Paul Graham

A SHIMMER OF POSSIBILITY

28-01-2008 / 09-03-2008

Paul Graham

“If you shift your gaze from peripheral vision, you can begin to glimpse something.” (Paul Graham). The series American Night is comprised of a series of large-format photographs taken between 1998 and 2003 in different locations throughout North America. American Night is not only about photography; it also addresses the disconcerting world we live in. It is a kind of treatise on the act of seeing and representing: everything has already been photographed in myriad ways, and the only advance that photography can make is the negation of vision.
These photographs speak of the social gap in the United States – the great divide that separates the excluded and the included, the haves and have-nots. American Night embraces this desolate territory in a series of powerful images that invade our consciousness while simultaneously crossing the line that separates art from documentary.
The phrase American Night refers to the cinematographic effect by which a nocturnal scene is filmed during the day and the image is later darkened during the post-production process. This effect, which by definition offers a deceptive image of reality, is submitted to re-examination by inverting the process. Another contradictory approach is the use of extreme clarity to portray what the title seems to imply are dark and lugubrious nocturnal scenes from the American landscape.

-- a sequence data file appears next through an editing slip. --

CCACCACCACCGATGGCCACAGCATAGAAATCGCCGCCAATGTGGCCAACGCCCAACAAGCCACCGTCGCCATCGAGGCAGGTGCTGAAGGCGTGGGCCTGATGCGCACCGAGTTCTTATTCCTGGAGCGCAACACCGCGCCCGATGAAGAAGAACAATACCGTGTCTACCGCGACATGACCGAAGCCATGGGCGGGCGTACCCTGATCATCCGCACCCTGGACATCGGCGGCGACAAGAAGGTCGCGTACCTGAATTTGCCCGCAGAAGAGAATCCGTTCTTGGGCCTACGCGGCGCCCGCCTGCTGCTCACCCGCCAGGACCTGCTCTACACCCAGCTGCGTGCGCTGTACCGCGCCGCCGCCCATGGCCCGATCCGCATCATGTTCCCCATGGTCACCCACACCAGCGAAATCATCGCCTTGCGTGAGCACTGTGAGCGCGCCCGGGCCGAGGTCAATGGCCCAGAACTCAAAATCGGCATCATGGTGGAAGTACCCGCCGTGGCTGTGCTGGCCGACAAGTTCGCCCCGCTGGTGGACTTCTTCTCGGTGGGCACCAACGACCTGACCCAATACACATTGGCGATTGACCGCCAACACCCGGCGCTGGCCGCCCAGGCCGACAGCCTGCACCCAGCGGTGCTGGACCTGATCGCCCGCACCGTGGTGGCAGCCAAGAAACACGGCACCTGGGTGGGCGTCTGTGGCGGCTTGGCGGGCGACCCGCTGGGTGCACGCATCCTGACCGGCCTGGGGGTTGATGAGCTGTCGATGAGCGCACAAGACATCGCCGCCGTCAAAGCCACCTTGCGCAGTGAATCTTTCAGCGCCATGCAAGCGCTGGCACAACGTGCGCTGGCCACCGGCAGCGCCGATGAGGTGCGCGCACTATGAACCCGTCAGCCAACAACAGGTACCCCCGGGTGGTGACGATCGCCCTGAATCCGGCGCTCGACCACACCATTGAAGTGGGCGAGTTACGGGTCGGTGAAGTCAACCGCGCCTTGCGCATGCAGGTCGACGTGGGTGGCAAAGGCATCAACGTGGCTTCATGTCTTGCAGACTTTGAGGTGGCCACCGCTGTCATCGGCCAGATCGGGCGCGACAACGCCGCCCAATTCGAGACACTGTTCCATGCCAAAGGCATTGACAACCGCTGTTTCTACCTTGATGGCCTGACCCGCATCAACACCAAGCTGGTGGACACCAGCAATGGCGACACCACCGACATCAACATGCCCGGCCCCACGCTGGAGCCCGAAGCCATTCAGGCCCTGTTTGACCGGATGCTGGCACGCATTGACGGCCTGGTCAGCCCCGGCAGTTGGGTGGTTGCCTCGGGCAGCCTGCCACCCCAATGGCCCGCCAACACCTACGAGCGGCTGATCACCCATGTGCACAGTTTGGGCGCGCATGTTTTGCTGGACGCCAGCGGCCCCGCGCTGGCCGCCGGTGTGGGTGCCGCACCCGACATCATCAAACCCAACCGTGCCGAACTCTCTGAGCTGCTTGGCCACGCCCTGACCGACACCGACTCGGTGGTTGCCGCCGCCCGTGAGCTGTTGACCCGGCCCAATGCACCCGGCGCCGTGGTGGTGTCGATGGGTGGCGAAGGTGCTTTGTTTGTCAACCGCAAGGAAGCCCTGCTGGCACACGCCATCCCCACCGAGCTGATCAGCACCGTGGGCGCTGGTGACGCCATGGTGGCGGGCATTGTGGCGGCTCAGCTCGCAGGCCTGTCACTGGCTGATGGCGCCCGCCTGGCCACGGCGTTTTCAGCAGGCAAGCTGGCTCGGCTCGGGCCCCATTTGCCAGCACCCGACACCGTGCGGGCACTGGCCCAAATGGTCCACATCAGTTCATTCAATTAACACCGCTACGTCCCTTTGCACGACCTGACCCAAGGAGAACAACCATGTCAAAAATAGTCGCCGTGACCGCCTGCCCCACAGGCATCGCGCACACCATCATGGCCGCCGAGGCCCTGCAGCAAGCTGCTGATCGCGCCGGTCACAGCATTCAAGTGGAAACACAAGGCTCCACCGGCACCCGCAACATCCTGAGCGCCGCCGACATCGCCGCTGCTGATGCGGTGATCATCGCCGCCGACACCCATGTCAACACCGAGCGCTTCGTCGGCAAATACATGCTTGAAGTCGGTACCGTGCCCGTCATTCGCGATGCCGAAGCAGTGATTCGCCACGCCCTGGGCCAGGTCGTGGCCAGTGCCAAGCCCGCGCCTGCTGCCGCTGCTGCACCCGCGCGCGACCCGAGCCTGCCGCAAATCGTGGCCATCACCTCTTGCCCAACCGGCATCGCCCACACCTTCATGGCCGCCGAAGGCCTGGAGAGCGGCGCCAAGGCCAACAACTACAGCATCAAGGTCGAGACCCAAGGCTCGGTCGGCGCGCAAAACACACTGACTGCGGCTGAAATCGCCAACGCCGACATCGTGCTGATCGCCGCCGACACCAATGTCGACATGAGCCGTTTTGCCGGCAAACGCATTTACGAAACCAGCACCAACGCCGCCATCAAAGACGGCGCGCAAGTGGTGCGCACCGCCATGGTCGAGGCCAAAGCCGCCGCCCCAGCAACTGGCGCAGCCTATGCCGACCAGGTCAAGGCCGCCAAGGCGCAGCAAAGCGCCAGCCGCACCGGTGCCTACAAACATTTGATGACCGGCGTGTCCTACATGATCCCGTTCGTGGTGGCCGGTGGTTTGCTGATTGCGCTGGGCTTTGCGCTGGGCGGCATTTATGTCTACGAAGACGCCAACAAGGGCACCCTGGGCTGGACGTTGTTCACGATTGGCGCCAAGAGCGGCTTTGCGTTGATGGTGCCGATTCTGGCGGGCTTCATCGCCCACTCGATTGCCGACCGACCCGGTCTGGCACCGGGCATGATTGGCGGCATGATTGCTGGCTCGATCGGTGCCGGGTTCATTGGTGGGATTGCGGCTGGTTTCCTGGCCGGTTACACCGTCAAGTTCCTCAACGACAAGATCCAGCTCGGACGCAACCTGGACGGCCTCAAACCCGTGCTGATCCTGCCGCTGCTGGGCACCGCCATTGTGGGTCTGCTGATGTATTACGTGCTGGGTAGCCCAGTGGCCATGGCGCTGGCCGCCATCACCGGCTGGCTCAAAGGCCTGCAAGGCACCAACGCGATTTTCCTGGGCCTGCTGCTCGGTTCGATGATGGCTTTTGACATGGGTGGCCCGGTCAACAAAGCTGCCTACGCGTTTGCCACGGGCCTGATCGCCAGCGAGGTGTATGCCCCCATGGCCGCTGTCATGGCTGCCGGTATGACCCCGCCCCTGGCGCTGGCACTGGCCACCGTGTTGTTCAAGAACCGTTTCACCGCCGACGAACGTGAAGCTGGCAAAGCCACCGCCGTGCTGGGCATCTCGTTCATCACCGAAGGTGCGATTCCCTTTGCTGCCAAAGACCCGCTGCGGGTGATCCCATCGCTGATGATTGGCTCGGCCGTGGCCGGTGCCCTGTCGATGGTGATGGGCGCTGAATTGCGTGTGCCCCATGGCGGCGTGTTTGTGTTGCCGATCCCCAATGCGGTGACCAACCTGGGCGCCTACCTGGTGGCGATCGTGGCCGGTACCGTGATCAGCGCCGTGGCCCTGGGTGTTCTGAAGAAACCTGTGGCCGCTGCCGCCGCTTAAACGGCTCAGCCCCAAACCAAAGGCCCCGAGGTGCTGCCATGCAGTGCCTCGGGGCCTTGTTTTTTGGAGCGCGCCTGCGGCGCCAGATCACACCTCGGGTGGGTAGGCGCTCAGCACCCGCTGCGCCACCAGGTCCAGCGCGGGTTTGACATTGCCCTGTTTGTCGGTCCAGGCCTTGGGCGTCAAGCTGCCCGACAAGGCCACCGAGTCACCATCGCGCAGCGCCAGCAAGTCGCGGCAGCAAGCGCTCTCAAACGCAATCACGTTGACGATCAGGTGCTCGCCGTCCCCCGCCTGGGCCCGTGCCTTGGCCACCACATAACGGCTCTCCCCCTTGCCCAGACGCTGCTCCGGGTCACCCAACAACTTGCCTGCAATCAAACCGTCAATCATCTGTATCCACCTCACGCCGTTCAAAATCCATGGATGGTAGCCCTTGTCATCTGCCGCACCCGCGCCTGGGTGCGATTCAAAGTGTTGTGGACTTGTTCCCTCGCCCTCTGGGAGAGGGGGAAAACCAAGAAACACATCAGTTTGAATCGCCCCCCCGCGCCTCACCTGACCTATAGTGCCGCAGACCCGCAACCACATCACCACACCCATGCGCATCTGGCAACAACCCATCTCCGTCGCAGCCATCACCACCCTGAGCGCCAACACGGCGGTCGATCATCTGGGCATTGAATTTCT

The discourse of the American Night series is based on the enormous fault line that now divides American society, which is explicitly evidenced in the dichotomies of inclusion/ exclusion, black/white or haves/have-nots. These divisions, ever-present in American society, are reflected in images that portray the lives of the underprivileged and the downtrodden. To this end, Graham rejects the traditional use of chiaroscuros, inverting the habitual perception of the impassable rift between two irreconcilable social statuses.
The forbidding urban locations frequented by the protagonists of the images acquire a white tone by means of overexposure, thus imbuing the landscape and the people who inhabit it with a vacuous quality. These characters pass through places that become “no man’s land.” Paul Graham has created this series of photographs that touch upon the unseen, incomprehension and a fractured, divided world. By creating images that we see as Saramago’s blind characters would perceive the world, he prints texts that cannot be read and announces the loss of vision and the desertion of clarity.

Paul Graham